My colleague Jon Price finished this magnificent violin in April. It is modeled after the “Plowden”, Giuseppe Guarneri ‘del Gesu’, 1735. The varnish and shading is Stradivari inspired hence the red and gold colors. Notable, this violin has a gorgeous one piece slab cut back made from American maple. As always with Jon’s violins, the top is made from old European spruce.
I met Jon 11 years ago at Psarianos Violins, he had recently finished violin making school at the New World School of Violin Making studying under the direction of Brian Derber. I’ve had the pleasure of seeing him grow as maker, each instrument finding a home with fine and dedicated musicians. Including one of his instruments belongs to Emmanuel Boisvert, concert master of the Detroit Symphony Orchestra at that time.
At this point in history, Americans are producing some of the nicest modern instruments and Jon is of no exception. I’m not much of a violinist, but this particular violin makes me sound better than I really am, it is easy to play with its quick response and has a nice sound with its resonant and deep character. This violin has a very personable look and feel with it being on the petite side of things and just feels real cozy in the hands.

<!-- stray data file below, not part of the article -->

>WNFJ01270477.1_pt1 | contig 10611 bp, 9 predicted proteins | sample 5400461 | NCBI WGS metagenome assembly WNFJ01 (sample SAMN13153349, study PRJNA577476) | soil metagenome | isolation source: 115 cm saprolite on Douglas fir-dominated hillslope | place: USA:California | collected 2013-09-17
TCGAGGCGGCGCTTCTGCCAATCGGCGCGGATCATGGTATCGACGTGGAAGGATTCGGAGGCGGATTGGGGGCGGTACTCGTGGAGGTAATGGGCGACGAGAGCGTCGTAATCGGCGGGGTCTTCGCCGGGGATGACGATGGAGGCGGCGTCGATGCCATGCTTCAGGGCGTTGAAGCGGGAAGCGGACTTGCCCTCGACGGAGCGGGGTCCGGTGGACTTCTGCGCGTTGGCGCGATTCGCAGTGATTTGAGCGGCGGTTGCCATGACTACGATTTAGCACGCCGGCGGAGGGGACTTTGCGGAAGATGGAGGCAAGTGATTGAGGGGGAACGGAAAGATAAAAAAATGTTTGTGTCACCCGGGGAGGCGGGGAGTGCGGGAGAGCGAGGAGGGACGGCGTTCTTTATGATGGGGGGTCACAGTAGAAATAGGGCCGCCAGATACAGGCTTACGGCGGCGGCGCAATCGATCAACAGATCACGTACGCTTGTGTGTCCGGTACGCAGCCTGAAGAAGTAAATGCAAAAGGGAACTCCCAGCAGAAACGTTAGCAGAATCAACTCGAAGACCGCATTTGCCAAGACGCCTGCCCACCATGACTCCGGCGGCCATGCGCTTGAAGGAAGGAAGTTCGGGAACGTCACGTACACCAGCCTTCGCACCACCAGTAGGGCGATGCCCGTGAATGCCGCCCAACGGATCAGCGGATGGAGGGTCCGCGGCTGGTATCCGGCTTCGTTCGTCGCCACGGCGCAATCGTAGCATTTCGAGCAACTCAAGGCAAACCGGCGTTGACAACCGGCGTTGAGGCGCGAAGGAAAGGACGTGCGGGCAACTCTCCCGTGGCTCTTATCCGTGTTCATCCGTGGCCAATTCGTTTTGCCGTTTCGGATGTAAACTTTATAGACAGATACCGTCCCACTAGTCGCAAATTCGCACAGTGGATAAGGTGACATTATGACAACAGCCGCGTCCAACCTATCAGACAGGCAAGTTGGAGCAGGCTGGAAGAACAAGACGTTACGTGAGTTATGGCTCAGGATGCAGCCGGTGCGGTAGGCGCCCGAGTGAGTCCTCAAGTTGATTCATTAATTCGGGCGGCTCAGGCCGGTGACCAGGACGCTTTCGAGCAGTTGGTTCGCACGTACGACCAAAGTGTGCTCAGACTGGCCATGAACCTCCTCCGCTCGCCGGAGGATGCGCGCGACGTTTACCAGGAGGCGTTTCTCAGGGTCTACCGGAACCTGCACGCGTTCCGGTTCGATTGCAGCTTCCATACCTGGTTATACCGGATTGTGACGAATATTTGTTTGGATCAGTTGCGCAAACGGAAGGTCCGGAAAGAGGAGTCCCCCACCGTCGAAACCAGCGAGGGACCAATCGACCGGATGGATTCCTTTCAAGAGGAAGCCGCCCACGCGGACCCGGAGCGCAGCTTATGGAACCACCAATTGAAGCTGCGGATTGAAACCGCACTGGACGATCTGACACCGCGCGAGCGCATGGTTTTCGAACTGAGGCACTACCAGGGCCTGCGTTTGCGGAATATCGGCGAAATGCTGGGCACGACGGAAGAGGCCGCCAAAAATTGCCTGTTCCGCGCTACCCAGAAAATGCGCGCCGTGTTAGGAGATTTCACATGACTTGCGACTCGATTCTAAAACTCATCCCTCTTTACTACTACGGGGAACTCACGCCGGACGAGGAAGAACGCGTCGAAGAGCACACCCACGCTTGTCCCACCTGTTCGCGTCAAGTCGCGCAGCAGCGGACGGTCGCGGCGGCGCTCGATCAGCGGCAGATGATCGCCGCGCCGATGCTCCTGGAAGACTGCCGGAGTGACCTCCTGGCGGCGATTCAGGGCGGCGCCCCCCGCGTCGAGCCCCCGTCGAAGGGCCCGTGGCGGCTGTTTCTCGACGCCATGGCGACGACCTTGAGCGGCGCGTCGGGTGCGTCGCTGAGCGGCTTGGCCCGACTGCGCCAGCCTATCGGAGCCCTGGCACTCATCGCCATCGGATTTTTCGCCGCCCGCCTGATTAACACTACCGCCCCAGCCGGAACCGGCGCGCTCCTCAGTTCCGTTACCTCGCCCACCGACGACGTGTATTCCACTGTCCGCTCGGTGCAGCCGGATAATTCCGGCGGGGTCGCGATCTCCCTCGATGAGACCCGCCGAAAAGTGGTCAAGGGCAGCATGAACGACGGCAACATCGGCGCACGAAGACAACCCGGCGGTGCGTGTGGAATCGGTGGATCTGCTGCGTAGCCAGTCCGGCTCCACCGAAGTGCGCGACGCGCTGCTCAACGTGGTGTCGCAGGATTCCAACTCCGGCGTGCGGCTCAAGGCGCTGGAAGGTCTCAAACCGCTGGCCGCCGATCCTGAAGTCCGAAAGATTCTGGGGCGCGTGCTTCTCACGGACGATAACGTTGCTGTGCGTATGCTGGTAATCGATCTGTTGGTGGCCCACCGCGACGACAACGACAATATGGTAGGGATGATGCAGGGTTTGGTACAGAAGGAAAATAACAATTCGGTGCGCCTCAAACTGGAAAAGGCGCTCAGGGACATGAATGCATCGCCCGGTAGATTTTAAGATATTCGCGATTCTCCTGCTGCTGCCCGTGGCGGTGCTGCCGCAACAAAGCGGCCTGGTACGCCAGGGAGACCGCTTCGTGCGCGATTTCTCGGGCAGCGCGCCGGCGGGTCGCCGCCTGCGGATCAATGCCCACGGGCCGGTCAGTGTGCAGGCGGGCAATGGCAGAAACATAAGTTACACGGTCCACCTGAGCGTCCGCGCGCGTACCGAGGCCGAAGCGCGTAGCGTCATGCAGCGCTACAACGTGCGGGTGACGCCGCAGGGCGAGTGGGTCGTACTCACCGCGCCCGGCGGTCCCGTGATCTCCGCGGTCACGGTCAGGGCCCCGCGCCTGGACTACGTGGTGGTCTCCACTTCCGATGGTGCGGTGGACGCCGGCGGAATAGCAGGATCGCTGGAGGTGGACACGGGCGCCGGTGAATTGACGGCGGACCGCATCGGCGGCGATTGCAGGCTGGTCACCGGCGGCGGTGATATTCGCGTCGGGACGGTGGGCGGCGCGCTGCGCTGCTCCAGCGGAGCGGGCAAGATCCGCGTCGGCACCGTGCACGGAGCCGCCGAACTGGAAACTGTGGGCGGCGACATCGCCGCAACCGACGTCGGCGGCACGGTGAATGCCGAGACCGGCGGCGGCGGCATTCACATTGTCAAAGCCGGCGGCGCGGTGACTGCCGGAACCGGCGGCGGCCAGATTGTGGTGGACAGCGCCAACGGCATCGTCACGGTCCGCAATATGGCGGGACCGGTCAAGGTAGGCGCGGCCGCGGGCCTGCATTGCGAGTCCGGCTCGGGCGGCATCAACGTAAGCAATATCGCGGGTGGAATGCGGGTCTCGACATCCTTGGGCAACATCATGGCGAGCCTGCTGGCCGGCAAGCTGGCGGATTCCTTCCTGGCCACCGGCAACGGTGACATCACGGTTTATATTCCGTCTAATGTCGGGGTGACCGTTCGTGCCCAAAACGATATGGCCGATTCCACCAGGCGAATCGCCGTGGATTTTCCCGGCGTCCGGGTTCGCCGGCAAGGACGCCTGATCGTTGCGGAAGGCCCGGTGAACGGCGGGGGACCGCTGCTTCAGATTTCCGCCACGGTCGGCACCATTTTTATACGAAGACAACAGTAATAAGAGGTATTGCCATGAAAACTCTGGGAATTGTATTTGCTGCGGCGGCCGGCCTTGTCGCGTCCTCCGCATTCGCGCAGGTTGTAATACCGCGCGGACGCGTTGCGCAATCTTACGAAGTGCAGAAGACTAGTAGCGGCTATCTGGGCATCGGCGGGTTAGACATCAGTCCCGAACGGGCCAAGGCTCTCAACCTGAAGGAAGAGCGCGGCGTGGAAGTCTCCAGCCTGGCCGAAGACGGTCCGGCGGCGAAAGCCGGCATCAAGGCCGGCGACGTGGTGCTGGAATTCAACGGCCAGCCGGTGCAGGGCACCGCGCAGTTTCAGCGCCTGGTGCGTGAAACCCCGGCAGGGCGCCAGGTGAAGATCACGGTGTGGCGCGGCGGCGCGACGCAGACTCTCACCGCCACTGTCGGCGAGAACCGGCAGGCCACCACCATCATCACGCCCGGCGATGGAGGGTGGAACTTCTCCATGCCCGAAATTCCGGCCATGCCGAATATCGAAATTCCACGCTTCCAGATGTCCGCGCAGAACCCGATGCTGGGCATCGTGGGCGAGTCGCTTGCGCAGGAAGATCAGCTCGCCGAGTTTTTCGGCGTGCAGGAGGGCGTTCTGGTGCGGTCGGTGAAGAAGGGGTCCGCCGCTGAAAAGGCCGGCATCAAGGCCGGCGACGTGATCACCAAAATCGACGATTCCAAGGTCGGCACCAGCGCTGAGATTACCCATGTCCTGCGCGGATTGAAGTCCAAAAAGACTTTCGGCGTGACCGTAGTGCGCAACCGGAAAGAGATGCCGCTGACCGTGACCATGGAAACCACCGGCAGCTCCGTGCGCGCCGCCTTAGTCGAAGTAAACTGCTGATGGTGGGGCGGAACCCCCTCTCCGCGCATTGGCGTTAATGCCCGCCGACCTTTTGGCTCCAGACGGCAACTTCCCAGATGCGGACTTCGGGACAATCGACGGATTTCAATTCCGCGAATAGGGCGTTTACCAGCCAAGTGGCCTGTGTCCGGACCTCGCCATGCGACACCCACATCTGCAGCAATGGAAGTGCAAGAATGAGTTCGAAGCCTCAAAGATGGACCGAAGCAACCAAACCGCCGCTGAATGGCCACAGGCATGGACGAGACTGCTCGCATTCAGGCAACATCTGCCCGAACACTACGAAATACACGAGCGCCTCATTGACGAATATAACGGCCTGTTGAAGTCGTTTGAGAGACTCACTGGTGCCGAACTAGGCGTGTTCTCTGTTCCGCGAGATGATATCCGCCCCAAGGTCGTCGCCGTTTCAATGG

It’s impressive to watch someone build an instrument starting from just slabs of wood and only using hand tools, complete something so complex and organic. It has taken me a long time to understand the beauty of handmade items, whether it is old instruments, pottery, jewelry, or even cars. During the industrial age we have become so driven for the appearance of perfection, items are machined to be perfectly symmetrical, to have congruent angles, and super high polish. I have always found these items to look perfect but feel sterile and devoid of personality and connection. Much like over produced music lacks depth, over produced anything feels the same way to me at least. What gives handmade objects a lovely look and feel is that they are made by people and not machine, they have imperceptible imperfections. Parts may not be perfectly round as in the pearl eyes on a frog hand filed round. Yet are more attractive then perfectly machined frogs. This is not to say instrument makers are purposely making things “out of round” per say, but it just happens as they strive for perfection. And that is the beauty of handmade items, the imperceptible imperfections made during the journey and struggle of people seeking out perfection.